Going Beyond Compliance

Due to the environmentally sensitive nature of the Dead Sea area, measures to go beyond regulatory requirements are introduced in the SEA and SEMP. For example, an enhanced energy efficiency target of 30% and water efficiency of 20% would make the Dead Sea Development Zone a real destination for sustainable tourism. Such pilot would also serve as a national model for others to follow towards cascading the national water and energy efficiency targets on zone (regional) level.

Enhanced Partnerships

Support and buy-in from the government is needed to bring the SEA and SEMP to reality. Water, wastewater, solid waste and energy infrastructure elements are crucial for the successful achievement of the set environmental targets. Innovative financing mechanisms to green the area’s infrastructure need to be investigated including those with public-private partnership.

National Readiness, Awareness and Capacity-building

It is clear that the knowledge and skills needed to prepare SEAs and SEMPs are slightly different than those needed for EIAs. Jordan has been requesting big projects to submit an EIA (Environmental Impact Assessment) for over a decade now. Consulting firms providing such service are becoming used to the EIA model with little or no exposure to SEA and other environmental planning and mainstreaming tools.

During SEA consultation sessions and with the presence of dozens of NGOs representatives and national experts, the level of input is still leaning towards the EIA/individual project impact rather than plan/policy/strategy interrelated impacts. Even the regulators need to review and approve SEAs with a more strategic eye on the potential impacts.


SEA implementation in Jordan is expanding to other development zones and this will change the very nature of planning in the country for the better and will position Jordan as a regional leader in environmental mainstreaming and sustainability planning. A similar approach might be designed to assess the environmental sustainability impacts of urban/sectoral community development plans and propose guidelines for promoting compliance and beyond compliance measures in the MENA region.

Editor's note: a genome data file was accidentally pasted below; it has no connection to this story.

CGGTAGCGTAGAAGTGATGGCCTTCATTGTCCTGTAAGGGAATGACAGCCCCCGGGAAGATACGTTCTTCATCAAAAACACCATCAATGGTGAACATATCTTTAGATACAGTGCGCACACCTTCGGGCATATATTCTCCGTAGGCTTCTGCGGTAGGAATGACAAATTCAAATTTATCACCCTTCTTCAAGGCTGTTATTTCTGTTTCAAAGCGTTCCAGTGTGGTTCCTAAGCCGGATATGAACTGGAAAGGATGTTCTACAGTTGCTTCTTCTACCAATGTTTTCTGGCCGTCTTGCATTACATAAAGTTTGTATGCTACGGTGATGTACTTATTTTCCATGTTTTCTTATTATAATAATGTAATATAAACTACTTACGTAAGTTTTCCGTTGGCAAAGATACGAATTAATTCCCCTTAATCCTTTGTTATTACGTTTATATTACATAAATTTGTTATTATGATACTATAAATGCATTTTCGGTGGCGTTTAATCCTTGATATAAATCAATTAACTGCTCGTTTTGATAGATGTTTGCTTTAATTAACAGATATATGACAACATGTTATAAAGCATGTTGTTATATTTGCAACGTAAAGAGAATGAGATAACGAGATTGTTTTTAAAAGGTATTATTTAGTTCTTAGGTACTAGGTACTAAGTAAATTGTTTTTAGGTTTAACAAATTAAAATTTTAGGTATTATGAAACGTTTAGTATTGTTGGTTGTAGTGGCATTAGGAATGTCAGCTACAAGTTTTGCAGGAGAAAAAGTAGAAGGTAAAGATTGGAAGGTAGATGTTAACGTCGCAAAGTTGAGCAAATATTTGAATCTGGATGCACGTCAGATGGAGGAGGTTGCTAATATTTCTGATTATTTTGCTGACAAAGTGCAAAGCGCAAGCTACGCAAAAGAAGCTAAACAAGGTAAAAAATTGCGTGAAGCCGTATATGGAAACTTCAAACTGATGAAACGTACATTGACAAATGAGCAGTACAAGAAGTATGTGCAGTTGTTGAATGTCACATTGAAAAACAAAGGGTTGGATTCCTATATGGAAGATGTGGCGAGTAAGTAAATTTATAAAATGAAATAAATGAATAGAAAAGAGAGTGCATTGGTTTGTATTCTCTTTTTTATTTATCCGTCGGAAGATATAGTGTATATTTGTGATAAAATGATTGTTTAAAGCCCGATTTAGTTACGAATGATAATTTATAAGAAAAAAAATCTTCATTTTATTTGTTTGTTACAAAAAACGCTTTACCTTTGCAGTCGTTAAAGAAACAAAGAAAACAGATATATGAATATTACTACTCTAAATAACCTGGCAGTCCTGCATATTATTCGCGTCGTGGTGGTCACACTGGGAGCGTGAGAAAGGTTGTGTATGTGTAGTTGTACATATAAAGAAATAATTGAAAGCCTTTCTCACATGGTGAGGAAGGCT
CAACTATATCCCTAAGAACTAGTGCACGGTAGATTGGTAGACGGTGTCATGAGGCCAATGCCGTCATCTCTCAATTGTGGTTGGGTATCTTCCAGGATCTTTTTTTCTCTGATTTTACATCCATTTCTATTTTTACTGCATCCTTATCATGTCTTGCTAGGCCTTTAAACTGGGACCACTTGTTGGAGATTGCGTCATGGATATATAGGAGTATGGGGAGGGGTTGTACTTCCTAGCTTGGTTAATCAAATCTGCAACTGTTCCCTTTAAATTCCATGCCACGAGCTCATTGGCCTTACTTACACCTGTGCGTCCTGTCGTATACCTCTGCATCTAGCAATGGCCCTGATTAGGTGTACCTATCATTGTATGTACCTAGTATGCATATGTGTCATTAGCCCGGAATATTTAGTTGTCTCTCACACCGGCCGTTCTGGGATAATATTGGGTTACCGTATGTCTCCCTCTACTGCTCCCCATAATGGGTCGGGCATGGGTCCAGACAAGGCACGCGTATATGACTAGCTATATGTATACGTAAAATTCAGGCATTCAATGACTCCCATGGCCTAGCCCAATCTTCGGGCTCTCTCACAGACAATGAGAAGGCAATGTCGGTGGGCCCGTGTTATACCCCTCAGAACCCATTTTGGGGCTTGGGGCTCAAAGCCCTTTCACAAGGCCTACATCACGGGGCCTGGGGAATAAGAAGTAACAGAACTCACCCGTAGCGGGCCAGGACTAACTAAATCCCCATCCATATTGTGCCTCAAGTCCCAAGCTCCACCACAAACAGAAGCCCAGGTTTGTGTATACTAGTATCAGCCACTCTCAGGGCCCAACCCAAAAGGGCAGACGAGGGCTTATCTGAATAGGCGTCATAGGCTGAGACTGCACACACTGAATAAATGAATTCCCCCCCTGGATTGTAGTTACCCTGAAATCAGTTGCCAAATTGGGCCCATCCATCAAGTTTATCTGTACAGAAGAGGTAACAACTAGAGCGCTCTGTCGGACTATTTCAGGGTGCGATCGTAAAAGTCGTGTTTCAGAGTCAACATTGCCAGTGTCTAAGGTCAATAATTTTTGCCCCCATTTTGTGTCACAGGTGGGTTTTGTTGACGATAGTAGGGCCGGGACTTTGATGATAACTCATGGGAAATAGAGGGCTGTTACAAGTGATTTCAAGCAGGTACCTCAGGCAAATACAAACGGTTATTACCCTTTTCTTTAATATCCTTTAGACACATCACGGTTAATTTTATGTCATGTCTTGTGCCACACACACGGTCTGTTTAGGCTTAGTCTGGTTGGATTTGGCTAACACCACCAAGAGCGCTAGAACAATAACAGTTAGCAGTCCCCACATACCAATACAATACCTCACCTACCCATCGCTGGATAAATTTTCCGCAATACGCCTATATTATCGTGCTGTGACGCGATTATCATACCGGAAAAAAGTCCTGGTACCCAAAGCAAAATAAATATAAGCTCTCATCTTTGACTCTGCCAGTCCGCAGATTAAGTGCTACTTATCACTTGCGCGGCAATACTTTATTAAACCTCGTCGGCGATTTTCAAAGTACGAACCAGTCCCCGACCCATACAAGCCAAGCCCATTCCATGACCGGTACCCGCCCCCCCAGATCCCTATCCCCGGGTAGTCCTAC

Jordan’s Story to be shared!

 One of the best feelings is that of contentment. It was one of those meetings where all participants spoke a common language.

My meeting with Mr Gokhan Akinci and Ms Ifeyinwa Onugha from the joint IFC-WB Special Economic Zones program was very fruitful and insightful. We have enjoyed exchanging updates on what Jordan has been doing to develop its doing business climate and Development Zones regulatory framework as well as on how can IFC/WB SEZ program support our efforts.

Nothing I enjoy better than explaining and marketing our Environmental Sustainability framework that we lead at the Development and Free Zones Commission (DFZC). I presented the various elements and tools we developed to ensure environmental mainstreaming into the planning and management of Development Zones in Jordan starting from requesting Startegic Environmental Assessment (SEA) and Starategic Environmental Management Plan (SEMP) on the Zone level. Such mainstreaming at an early stage of preparing the various plans for the Zone ensures more efficient and streamlined socio-economic development and reduces downstream regulatory burden on developers and on Regulators. The next level of environmental regulation is the environmental clearance process which is based on a risk-categorization system for economic activities to ensure that fast-track permits are granted to low-risk activities provided that they abide by a set of General Environmental Conditions, while more professional and technical  assessment would be needed through requesting Environmental Impact Assessment (EIA) for high risk activities and a for of Limited Scope EIA for medium risk activities. Such model enables the regulator to focus on key environmental priorities and alleviates unjustified regulatory burden from small and medium businesses. Having a set of pre-agreed upon environmental conditions enhances transparency with the private sector and sets the base for post inspection and monitoring.

I was happy to know that the SEZs program will provide the platform for us to present this model to other Countries as a pilot for regulatory reform. Takeaways, find the time to celebrate years of passion and persistence! Then go back to work.


for more info, pls contact me on rubaalzoubi@gmail.com